We got there just in time to grab the last two-top in the place. They popped our bottle for us and poured out a bit in each glass so we could do the rest. The wine glasses here by the way are pretty cool. Most of the time BYOB places have little “trattoria” glasses. I am not saying that they are bad or good. It’s just nice to sometimes see people go that extra inch and get larger glasses for us wine geeks to savor aromas, swirl uncontrollably, check out visual body structure, you know all that weird geeky stuff we get into that makes my wife just stare and smile and giggle.
The wine was at a good temperature. I had been carrying it around for a little bit so it had been out of the fridge for maybe a half hour or so but it was quite cold out so it didn’t warm up too much. It was at probably almost fifty degrees, which is not so bad for a white. I like white at this temperature because all the aromas are out to play. The initial nose was full of that cat pee we have all come to know and love in Sauvignon Blanc. I could just call it gooseberries but where is the fun in that. It was screaming its vintage all the way to the first sip with crazy citrus swimming underneath fresh peaches. The palate was quite comfortable and big with great acidity and juicy roundness. What was nice about it and what I was worried it wouldn’t have for the price was good balance. The wine wasn’t one to blow you away and run out to purchase a case but was one to run into a wine shop in a hurry and grab a good sav for twelve bucks.
We went a little nutty with the ordering. We had edema me and vegetable tempura for starters. These of course went seamlessly with the wine. The batter of the tempura and the saltiness of the soy sauce allowed us to really enjoy the thirst quenching properties of white wine. We actually got the edema me with out salt and it was a good idea because my wife noticed something refreshing about the wine when pairing the two. The lack of salt made the spiciness of the wine come out for a visit and mingle with the acidity and fruit. And on the palate the pairing was very balanced with nothing over powering each other. The mains were just downright great with the wine. We had the tuna sushi with a Cali roll, an avocado maki roll, a spicy tuna roll and one more that I actually cannot remember but, WOW. The quality of the fish here and the rice and the seaweed was just great. It was the best I had had yet in the city. I am fairly new to sushi places but my wife has been a sushi lover for years and she agreed that it was down right delicious. It was all so fresh with no hint of too much air exposure and brininess.
So if you’re in a pinch and need a BYOB bottle; especially if your headed for sushi or even curry this wine is a great choice. I am sure it is readily available because of the parent company that distributes it and the price is right. It washes down the rightly paired food beautifully with great acidity and fruit with a slick roundness that leaves a fresh, medium finish. I am on a mission now to find another place that can compete with Cube 63. But you know, even if I do find one that is as good or better and they are not BYOB then it will come down to what wines they have to offer. If that element is lacking then it will probably be tough to stay away from the cube. BYOB and sushi ah the possibilities! Cheers!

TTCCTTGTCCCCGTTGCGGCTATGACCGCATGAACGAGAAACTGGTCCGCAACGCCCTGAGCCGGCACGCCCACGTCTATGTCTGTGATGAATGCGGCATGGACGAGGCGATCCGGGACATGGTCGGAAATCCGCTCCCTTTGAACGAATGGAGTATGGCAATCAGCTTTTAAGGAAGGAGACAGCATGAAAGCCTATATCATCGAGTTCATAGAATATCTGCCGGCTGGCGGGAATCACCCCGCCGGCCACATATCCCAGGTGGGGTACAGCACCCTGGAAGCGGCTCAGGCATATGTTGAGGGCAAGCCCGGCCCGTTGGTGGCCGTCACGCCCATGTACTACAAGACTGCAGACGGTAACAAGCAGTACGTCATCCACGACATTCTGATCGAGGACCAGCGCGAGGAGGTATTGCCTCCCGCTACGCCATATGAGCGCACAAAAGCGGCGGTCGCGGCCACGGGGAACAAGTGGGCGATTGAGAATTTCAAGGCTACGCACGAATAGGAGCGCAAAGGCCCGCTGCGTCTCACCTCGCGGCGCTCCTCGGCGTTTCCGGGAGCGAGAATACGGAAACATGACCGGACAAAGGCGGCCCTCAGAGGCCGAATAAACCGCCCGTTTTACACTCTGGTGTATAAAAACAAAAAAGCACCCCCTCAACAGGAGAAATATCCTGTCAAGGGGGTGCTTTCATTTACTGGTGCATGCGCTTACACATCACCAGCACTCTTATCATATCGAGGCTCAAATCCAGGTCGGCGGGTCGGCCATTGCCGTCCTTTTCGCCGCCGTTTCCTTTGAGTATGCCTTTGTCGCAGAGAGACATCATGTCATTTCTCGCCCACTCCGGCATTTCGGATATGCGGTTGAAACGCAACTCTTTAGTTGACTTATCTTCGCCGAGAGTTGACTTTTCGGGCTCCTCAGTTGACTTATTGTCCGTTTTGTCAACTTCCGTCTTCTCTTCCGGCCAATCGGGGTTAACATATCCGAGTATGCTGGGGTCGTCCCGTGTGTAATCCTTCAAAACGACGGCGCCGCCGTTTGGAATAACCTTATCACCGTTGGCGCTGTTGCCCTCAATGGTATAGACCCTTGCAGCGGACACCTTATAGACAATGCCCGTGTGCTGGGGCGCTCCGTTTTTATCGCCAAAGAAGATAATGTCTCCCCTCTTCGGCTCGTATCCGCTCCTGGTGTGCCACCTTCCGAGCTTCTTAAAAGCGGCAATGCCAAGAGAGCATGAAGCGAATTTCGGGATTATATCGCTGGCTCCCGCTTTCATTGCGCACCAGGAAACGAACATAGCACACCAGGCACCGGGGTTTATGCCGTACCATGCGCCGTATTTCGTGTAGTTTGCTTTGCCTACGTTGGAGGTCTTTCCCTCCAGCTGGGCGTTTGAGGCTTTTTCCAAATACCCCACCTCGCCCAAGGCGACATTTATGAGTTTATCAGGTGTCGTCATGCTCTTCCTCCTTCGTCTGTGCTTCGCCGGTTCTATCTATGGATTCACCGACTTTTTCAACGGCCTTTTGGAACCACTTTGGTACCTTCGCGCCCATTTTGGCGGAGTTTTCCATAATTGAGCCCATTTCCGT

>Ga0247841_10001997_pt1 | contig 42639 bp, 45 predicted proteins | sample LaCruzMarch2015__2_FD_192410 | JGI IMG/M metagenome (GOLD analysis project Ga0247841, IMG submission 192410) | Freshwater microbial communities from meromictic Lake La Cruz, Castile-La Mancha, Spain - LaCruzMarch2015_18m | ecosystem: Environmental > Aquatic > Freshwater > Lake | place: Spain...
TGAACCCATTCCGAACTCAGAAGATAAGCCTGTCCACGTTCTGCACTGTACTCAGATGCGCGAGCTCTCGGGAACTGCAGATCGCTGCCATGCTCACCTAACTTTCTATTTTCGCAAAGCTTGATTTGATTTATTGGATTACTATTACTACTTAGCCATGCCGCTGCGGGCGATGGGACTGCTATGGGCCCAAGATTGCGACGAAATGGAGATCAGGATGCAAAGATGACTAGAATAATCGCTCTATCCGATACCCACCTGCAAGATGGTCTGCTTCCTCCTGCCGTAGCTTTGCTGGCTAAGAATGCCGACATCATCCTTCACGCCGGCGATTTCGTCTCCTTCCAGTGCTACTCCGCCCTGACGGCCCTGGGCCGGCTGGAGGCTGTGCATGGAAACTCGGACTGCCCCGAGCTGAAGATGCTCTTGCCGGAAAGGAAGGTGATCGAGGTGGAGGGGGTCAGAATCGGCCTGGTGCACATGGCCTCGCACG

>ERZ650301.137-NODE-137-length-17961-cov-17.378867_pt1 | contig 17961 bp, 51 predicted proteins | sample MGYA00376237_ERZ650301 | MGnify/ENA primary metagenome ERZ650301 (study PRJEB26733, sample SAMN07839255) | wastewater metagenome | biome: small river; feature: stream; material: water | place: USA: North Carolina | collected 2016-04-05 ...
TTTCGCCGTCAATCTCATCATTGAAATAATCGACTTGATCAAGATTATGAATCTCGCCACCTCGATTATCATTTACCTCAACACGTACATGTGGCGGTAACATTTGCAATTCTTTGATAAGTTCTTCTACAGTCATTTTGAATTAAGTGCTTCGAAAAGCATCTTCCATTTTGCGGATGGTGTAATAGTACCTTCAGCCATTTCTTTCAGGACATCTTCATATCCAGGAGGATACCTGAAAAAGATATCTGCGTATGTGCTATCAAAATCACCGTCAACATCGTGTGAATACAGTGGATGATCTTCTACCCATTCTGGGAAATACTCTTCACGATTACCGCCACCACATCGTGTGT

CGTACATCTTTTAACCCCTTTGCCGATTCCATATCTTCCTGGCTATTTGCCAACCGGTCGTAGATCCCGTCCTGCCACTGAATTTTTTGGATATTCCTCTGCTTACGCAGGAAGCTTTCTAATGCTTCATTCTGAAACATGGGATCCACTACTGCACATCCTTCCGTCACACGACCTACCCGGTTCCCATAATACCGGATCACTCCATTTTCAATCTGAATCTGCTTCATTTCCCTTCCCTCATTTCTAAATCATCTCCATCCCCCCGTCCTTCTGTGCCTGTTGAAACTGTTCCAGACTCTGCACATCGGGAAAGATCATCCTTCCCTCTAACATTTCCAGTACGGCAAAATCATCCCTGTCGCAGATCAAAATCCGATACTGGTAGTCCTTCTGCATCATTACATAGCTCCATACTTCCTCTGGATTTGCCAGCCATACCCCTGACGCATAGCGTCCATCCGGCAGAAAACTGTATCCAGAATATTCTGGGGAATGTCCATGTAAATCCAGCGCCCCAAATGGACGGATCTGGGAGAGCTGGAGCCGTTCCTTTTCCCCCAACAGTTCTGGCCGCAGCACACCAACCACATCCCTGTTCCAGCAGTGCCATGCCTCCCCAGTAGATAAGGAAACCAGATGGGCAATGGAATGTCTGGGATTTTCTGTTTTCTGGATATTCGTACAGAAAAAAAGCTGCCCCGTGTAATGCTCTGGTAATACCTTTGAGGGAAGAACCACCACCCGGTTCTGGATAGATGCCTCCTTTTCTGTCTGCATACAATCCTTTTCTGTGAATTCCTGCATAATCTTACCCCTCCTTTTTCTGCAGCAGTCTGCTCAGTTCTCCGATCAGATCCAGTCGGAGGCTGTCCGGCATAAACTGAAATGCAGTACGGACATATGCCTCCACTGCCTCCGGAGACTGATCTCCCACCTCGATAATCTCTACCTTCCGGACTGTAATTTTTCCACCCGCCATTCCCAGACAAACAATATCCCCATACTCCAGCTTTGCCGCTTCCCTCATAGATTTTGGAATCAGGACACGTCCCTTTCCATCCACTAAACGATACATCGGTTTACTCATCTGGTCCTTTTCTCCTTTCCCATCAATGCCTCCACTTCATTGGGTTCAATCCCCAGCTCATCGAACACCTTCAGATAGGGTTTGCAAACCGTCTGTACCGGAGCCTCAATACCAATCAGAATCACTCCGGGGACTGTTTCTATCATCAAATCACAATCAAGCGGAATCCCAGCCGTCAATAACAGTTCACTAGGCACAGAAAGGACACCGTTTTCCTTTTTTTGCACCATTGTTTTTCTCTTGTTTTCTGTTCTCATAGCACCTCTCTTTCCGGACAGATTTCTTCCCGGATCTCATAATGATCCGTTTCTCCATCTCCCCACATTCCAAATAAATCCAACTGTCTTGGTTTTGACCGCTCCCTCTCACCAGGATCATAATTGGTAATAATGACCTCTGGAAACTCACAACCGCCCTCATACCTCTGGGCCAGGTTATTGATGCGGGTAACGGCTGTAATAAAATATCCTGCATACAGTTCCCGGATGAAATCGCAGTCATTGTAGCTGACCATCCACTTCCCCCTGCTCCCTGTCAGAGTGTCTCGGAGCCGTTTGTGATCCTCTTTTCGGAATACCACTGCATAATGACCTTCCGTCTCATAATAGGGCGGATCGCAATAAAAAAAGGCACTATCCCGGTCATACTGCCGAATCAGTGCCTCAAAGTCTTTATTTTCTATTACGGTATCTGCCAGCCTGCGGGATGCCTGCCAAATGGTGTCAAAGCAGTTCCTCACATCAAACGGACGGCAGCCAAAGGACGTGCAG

I popped into a wine shop the other day in sort of a hurry. I had multiple bags of ingredients in hand from an amazing new find called the Essex Street Market. This place is amazing. It is an indoor market from a bygone era (1930’s) when LaGuardia was mayor. There were so many vendor pushcarts on the streets of New York City that police and firefighters were having a hard time getting around. So the mayor created indoor markets so the vendors could permanently set up shop. This market as far as I know is the only one that has been brought back into existence. It has everything from butchers to fishmongers to local produce. There are a couple of serious cheese mongers in there as well as a kosher wine shop, a barber shop a tailor and a restaurant. This is where I will be going for my menus at home from now on. It is a bit of a walk but it is so worth it.
Ok, back to the point. I was in a bit of a hurry but as always with me as busy as I might be when I walk into a wine shop the world slows down a little and calm washes over me. A smile forms on my face and I begin to just stroll and stare and soak it all in. I had my mind set on a red but when I thought about it I realized it was Monday and my wife, around this time, was just ending one of the worst days of the week for public school teachers dealings with kids besides Fridays and she gravitates more towards the white wine. So white wine it was. Now, because of the time constraint I was in I knew that when I got home I would have to start cooking immediately to be done in time for when my wife got home. And when I am cooking I like to sip the wine that I will be having with dinner just to relax me and contemplate it while in the Zen-mode of food preparation. Therefore there was no time for buying white off the shelf and hoping that I could chill it before the food was ready. I needed it cold now.